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    Yep I agree @SamGoldberg. Another evidence is this SHOW SCHEMAS is a synonym for SHOW DATABASES (dev.mysql.com/doc/refman/5.1/en/show-databases.html). Updated the answer above to reflect this. – Joseph Rajeev Motha Jan 10 '15 at 1:49
  • @filiprem - is there any documentation/paper explaining what resulted to these differences and why they didn't decide to use the same terminology ? (eg. why calling getCatalog in MySql is returning schema/namespace and in Oracle is returning the Database) – Victor Feb 22 '19 at 10:45
  • @Victor, it's history. Database software was developed since 1970's. Industry standards were emerging slowly. Some decisions are extremely hard to revert / change :-) – filiprem Feb 22 '19 at 15:11

For DB2, schema is used as namespaces. So if you want to uniquely identify an object in a database you would say *schema.object_name*. This is a very handy way to achieve multitenancy. You can have a separate schema for each tenant in your database. This provides for good separation of concerns from both security as well as management aspects. You can have 32K schemas in a single DB2 database.

A catalog in DB2 is simply a collection of system tables that contain metadata about the database. In general, it is considered a bad practice to access catalog objects directly. It is best to use the facilities provided by your API (e.g. JDBC) to explore the catalog and the metadata it contains.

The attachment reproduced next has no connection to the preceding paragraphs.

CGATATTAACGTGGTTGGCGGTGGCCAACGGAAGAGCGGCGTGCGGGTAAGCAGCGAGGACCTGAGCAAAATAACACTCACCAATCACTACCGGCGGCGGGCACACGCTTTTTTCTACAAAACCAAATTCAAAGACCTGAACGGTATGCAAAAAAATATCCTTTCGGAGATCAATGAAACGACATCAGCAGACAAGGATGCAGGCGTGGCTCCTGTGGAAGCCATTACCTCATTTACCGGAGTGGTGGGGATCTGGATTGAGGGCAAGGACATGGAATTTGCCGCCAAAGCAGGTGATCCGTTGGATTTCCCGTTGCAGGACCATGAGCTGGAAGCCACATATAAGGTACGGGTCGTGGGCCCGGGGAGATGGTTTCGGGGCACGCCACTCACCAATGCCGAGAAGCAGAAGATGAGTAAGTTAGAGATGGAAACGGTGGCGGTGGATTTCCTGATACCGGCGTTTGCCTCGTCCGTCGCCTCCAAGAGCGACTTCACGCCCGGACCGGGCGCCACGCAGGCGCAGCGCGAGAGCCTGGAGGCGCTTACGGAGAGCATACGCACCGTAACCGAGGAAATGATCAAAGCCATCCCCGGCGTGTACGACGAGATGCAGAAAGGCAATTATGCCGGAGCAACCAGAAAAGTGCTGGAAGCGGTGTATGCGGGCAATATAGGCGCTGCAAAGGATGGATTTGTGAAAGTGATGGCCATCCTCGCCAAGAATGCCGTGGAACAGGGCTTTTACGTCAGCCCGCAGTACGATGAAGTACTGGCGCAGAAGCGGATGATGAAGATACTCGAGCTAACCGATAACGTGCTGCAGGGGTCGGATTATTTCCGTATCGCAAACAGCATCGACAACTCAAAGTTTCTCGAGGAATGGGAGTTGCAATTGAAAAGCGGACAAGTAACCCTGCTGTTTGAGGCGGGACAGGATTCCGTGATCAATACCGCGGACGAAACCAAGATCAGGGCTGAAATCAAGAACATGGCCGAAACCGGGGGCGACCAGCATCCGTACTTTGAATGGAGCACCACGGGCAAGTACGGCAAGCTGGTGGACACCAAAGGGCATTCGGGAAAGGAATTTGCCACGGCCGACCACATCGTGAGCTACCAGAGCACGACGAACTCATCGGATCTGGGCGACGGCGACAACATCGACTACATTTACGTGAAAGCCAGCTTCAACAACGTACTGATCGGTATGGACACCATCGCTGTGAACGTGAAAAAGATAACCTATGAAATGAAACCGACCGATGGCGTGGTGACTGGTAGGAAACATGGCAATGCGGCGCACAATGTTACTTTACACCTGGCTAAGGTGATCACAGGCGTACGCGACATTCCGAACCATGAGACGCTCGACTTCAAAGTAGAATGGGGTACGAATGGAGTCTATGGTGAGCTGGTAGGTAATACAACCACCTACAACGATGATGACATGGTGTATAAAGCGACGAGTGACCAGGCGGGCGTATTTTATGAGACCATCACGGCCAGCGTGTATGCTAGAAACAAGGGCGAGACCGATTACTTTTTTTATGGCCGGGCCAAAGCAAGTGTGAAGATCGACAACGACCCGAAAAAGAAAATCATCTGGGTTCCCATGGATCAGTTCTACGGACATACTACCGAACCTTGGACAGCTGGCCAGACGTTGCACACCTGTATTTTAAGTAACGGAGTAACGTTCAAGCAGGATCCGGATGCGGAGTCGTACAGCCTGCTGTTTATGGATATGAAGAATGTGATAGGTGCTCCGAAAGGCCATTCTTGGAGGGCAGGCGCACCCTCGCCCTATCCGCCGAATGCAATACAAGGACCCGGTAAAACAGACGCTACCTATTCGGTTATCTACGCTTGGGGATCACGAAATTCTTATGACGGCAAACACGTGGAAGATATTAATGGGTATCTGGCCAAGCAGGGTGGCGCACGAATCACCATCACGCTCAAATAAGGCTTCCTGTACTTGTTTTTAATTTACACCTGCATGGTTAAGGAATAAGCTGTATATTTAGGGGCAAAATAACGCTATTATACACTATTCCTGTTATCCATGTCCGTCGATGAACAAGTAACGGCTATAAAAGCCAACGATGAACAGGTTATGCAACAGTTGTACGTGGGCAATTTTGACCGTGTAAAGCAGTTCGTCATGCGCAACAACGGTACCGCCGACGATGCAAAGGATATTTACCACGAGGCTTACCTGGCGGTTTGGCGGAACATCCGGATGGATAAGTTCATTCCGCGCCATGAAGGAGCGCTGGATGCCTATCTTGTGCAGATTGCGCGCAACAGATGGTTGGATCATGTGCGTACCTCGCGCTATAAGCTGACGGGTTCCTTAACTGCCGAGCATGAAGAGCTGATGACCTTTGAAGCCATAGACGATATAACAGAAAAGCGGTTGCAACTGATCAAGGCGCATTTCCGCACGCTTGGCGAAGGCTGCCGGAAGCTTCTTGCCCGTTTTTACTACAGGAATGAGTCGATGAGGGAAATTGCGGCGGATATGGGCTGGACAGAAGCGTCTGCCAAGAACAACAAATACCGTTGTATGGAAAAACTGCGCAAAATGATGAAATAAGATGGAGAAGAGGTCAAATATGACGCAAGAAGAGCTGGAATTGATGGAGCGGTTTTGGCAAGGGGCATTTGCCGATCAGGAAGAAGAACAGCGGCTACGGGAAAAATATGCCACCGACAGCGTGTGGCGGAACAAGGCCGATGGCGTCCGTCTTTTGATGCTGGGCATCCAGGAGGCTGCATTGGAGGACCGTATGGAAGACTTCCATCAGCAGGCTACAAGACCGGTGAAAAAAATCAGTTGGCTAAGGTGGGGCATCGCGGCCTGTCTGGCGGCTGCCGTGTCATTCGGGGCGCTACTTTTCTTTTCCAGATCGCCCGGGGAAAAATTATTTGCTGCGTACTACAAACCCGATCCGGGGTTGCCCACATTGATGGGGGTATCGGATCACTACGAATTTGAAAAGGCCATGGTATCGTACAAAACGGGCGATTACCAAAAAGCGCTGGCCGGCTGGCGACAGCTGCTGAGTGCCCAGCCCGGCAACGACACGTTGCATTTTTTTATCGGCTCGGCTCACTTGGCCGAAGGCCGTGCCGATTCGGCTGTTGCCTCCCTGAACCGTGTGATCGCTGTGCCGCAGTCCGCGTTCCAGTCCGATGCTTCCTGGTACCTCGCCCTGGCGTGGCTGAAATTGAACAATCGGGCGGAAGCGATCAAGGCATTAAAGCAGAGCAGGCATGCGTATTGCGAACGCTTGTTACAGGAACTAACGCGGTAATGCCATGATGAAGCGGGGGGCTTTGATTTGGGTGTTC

DB2 also has other abstraction layers. You can have multiple instances of DB2 running on the same machine. Each instance can manage 256 separate databases (each with 32K schemas). The number of DB2 instances on a server is limited only by the amount of memory you have available. At one point in time we had 120 instances of DB2 (each with one database and 10 connections) running on Amazon EC2 m1.large. You can also have multiple installs of DB2 on a single server. it is useful when testing a new version you plan to migrate to. I do find it confusing though often forgetting to switch to the right install.

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    However there are considerations around transaction logs to be had when putting multiple instances on a machine, and with SQL Server, even multiple databases. One of the major benefits of having a separate transaction log is that it writes serially to the storage device, which with spindle based storage is much much faster than having to perform seeks between writes/reads. A background process gathers dirty database blocks and writes them to disk, optimizing the write order unless a checkpoint is forced, causing all dirty blocks to be flushed. – PlexQ Jan 4 '12 at 14:02
  • This answer was about Db2 LUW, which has a separate transaction log path for each database – Paul Vernon Oct 19 '18 at 9:31
  • Also I don't believe there is a limit on the number of schemas in a database. I can't see why anyone would want so many, but I've just created 33000 schemas on my local Db2 LUW database, and got no complaints from the DBMS. db2 -x "select count(*) from syscat.schemata" returned 33069 – Paul Vernon Oct 19 '18 at 9:43

What is mentioned here about mysql in post by filiprem seems to be incorrect. As per following links, in mysql the jdbc catalog corresponds to database. The jdbc schema is not supported .